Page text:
Follow the commands on the screen to populate your Jasper profile.  You will be prompted for gmail and phone information. Jasper uses this information to send news stories to you when prompted.

The following is from the Jasper configuration guide.

Important: will request your Gmail password. Of course, this is purely optional and will never leave the device. This password allows Jasper to report on incoming emails and send you text or email notifications, but be aware that the password will be stored as plaintext in profile.yml. The Gmail address can be entered alone (without a password) and will be used to send you notifications if you configure a Mailgun account.

Changing Jaspers Voice

Out of the box Jasper sounds like a drunk Stephan Hawking, so let’s change his voice to something a little more personable.

Install SVOX Pico

(The following is adapted from

Pico is a text to speech program.  Unlike some of the other TTS programs, this one does not require an internet connection and has very good quality.

To install it, pull down the source code and compile:

1.) In terminal, type:

sudo vim /etc/apt/sources.list

And make sure these two lines are not commented (commented lines start with a # character):

deb wheezy main contrib non-free rpi
deb-src wheezy main contrib non-free rpi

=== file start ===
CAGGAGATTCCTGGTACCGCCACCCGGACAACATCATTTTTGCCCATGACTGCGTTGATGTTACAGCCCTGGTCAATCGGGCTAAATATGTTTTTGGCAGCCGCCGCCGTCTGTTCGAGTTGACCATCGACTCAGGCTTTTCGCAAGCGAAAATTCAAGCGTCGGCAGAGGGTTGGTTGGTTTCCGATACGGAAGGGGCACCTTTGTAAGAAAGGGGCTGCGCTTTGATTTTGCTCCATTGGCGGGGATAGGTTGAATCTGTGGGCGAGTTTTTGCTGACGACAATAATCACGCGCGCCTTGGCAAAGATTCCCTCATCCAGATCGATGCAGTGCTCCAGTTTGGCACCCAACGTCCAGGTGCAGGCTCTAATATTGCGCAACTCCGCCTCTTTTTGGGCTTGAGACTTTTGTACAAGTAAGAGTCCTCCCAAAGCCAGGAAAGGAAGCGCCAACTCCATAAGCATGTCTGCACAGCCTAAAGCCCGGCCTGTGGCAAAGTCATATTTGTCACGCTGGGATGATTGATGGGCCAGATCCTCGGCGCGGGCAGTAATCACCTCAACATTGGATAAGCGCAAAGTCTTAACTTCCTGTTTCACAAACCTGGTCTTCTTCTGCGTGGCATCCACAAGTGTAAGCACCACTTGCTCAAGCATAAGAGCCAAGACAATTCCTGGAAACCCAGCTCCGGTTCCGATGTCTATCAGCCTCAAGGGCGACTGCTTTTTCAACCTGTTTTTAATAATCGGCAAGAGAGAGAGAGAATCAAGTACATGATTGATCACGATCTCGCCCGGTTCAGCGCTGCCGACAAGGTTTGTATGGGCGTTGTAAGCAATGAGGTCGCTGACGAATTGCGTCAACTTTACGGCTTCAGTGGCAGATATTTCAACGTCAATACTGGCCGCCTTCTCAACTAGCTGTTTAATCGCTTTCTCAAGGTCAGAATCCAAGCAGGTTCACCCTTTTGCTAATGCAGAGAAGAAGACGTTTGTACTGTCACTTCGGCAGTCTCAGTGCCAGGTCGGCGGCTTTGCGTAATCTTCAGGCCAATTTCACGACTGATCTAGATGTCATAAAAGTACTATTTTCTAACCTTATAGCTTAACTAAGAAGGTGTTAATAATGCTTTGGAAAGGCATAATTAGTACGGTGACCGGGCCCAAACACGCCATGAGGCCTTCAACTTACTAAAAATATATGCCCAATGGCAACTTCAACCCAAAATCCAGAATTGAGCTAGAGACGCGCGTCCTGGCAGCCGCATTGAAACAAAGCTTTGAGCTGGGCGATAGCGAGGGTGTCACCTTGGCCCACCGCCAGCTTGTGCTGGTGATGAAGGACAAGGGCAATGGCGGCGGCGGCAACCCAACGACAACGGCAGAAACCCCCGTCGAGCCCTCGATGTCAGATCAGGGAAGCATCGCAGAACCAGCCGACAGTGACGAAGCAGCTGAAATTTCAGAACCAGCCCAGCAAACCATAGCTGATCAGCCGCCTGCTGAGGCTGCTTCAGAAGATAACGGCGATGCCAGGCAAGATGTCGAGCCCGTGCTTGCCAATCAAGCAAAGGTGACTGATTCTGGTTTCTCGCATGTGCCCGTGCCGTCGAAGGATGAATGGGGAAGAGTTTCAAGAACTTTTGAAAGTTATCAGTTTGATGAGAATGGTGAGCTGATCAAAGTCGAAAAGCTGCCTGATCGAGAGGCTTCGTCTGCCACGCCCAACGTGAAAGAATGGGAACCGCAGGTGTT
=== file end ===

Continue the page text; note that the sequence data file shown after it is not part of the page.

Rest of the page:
If they are missing or commented, add them and save the file.

2.) We need to update our packages, so in terminal type:

sudo apt-get update

3.) Install the following dependencies:

sudo apt-get install fakeroot debhelper automake autoconf libtool help2man libpopt-dev hardening-wrapper

Next, you’ll need to create a place to put the sources, again in terminal, type:

mkdir pico_build
cd pico_build
apt-get source libttspico-utils

4.) After downloading the source files there will be a new directory similar to svox-1.0+git20110131 (the number at the end is a date stamp and may be different than at the time of this blog post.)

Navigate to it by typing:

cd svox-1.0+git20110131

5.) Compile the source.  This can take up to 20 minutes.

In Terminal, type:

dpkg-buildpackage -rfakeroot -us -uc

There should now be four .deb packages in your pico_build folder.

In terminal type:

cd ~/pico_build/

The following packages should be showing:

  • libttspico0_1.0+git20110131-2_armhf.deb
  • libttspico-data_1.0+git20110131-2_all.deb
  • libttspico-dev_1.0+git20110131-2_armhf.deb
  • libttspico-utils_1.0+git20110131-2_armhf.debsudo apt-get update

6.) Install the packages in the following order:

sudo dpkg -i libttspico-data_1.0+git20110131-2_all.deb
sudo dpkg -i libttspico0_1.0+git20110131-2_armhf.deb
sudo dpkg -i libttspico-utils_1.0+git20110131-2_armhf.deb

Reboot the Raspberry Pi by typing “reboot.”

When the Raspberry Pi restarts, you’ll be ready to run Jasper.

Introducing Jasper

To launch the Jasper application, type:


You’ll see the Jasper application start up with an immediate wall of text:


You should notice Jasper is listening in to your conversations.  Don’t worry, he’s not a gossip 🙂